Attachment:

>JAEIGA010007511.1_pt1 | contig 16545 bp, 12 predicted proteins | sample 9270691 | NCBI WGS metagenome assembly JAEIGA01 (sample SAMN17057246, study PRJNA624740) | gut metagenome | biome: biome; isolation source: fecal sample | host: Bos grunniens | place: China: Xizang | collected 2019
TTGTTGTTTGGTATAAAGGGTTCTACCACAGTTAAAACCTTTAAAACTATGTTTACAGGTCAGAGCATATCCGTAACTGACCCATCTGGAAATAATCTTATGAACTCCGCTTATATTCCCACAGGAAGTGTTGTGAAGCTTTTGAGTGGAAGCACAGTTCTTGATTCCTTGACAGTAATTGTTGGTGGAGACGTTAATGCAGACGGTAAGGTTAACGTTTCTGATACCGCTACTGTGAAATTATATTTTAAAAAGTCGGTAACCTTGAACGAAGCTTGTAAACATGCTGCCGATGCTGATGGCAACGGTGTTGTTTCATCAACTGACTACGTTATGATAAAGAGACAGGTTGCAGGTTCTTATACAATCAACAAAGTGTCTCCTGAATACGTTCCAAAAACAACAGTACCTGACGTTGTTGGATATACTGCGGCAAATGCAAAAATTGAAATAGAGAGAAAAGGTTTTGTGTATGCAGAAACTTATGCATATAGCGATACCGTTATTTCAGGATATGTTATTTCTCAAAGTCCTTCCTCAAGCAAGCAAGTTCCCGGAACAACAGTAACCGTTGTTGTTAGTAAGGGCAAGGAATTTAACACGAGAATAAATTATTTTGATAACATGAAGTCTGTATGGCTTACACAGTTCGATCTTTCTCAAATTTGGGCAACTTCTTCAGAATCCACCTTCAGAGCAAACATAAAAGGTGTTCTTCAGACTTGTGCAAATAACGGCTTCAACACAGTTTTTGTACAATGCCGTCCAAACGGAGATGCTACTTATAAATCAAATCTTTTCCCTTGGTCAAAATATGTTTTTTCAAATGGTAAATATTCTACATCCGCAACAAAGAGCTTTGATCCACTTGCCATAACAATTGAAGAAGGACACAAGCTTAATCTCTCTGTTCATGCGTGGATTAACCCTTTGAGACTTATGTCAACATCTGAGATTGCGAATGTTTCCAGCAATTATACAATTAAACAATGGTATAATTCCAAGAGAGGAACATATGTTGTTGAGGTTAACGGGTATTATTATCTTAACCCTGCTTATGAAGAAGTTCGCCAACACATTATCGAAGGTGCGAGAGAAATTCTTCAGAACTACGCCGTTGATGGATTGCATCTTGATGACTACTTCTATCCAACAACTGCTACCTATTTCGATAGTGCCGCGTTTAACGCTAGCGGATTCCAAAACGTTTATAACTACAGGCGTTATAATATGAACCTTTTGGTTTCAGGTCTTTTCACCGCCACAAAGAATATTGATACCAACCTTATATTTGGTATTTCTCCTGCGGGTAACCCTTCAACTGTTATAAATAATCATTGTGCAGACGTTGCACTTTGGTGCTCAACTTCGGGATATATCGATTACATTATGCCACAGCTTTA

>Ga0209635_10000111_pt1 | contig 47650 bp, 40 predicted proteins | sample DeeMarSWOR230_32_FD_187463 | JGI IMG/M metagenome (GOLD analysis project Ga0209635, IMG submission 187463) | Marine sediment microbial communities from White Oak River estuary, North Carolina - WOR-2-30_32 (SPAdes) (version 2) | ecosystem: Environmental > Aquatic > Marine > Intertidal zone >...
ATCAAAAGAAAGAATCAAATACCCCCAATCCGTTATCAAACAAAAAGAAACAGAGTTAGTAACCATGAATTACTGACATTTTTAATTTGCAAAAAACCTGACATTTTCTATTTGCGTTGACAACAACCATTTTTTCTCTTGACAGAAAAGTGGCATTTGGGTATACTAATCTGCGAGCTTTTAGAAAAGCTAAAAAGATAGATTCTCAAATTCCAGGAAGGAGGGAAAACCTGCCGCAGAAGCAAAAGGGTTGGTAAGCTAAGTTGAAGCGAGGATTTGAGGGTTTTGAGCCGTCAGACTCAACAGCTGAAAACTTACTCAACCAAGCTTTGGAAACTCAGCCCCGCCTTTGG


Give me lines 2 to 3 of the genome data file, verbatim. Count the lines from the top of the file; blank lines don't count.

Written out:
TTGTTGTTTGGTATAAAGGGTTCTACCACAGTTAAAACCTTTAAAACTATGTTTACAGGTCAGAGCATATCCGTAACTGACCCATCTGGAAATAATCTTATGAACTCCGCTTATATTCCCACAGGAAGTGTTGTGAAGCTTTTGAGTGGAAGCACAGTTCTTGATTCCTTGACAGTAATTGTTGGTGGAGACGTTAATGCAGACGGTAAGGTTAACGTTTCTGATACCGCTACTGTGAAATTATATTTTAAAAAGTCGGTAACCTTGAACGAAGCTTGTAAACATGCTGCCGATGCTGATGGCAACGGTGTTGTTTCATCAACTGACTACGTTATGATAAAGAGACAGGTTGCAGGTTCTTATACAATCAACAAAGTGTCTCCTGAATACGTTCCAAAAACAACAGTACCTGACGTTGTTGGATATACTGCGGCAAATGCAAAAATTGAAATAGAGAGAAAAGGTTTTGTGTATGCAGAAACTTATGCATATAGCGATACCGTTATTTCAGGATATGTTATTTCTCAAAGTCCTTCCTCAAGCAAGCAAGTTCCCGGAACAACAGTAACCGTTGTTGTTAGTAAGGGCAAGGAATTTAACACGAGAATAAATTATTTTGATAACATGAAGTCTGTATGGCTTACACAGTTCGATCTTTCTCAAATTTGGGCAACTTCTTCAGAATCCACCTTCAGAGCAAACATAAAAGGTGTTCTTCAGACTTGTGCAAATAACGGCTTCAACACAGTTTTTGTACAATGCCGTCCAAACGGAGATGCTACTTATAAATCAAATCTTTTCCCTTGGTCAAAATATGTTTTTTCAAATGGTAAATATTCTACATCCGCAACAAAGAGCTTTGATCCACTTGCCATAACAATTGAAGAAGGACACAAGCTTAATCTCTCTGTTCATGCGTGGATTAACCCTTTGAGACTTATGTCAACATCTGAGATTGCGAATGTTTCCAGCAATTATACAATTAAACAATGGTATAATTCCAAGAGAGGAACATATGTTGTTGAGGTTAACGGGTATTATTATCTTAACCCTGCTTATGAAGAAGTTCGCCAACACATTATCGAAGGTGCGAGAGAAATTCTTCAGAACTACGCCGTTGATGGATTGCATCTTGATGACTACTTCTATCCAACAACTGCTACCTATTTCGATAGTGCCGCGTTTAACGCTAGCGGATTCCAAAACGTTTATAACTACAGGCGTTATAATATGAACCTTTTGGTTTCAGGTCTTTTCACCGCCACAAAGAATATTGATACCAACCTTATATTTGGTATTTCTCCTGCGGGTAACCCTTCAACTGTTATAAATAATCATTGTGCAGACGTTGCACTTTGGTGCTCAACTTCGGGATATATCGATTACATTATGCCACAGCTTTA

>Ga0209635_10000111_pt1 | contig 47650 bp, 40 predicted proteins | sample DeeMarSWOR230_32_FD_187463 | JGI IMG/M metagenome (GOLD analysis project Ga0209635, IMG submission 187463) | Marine sediment microbial communities from White Oak River estuary, North Carolina - WOR-2-30_32 (SPAdes) (version 2) | ecosystem: Environmental > Aquatic > Marine > Intertidal zone >...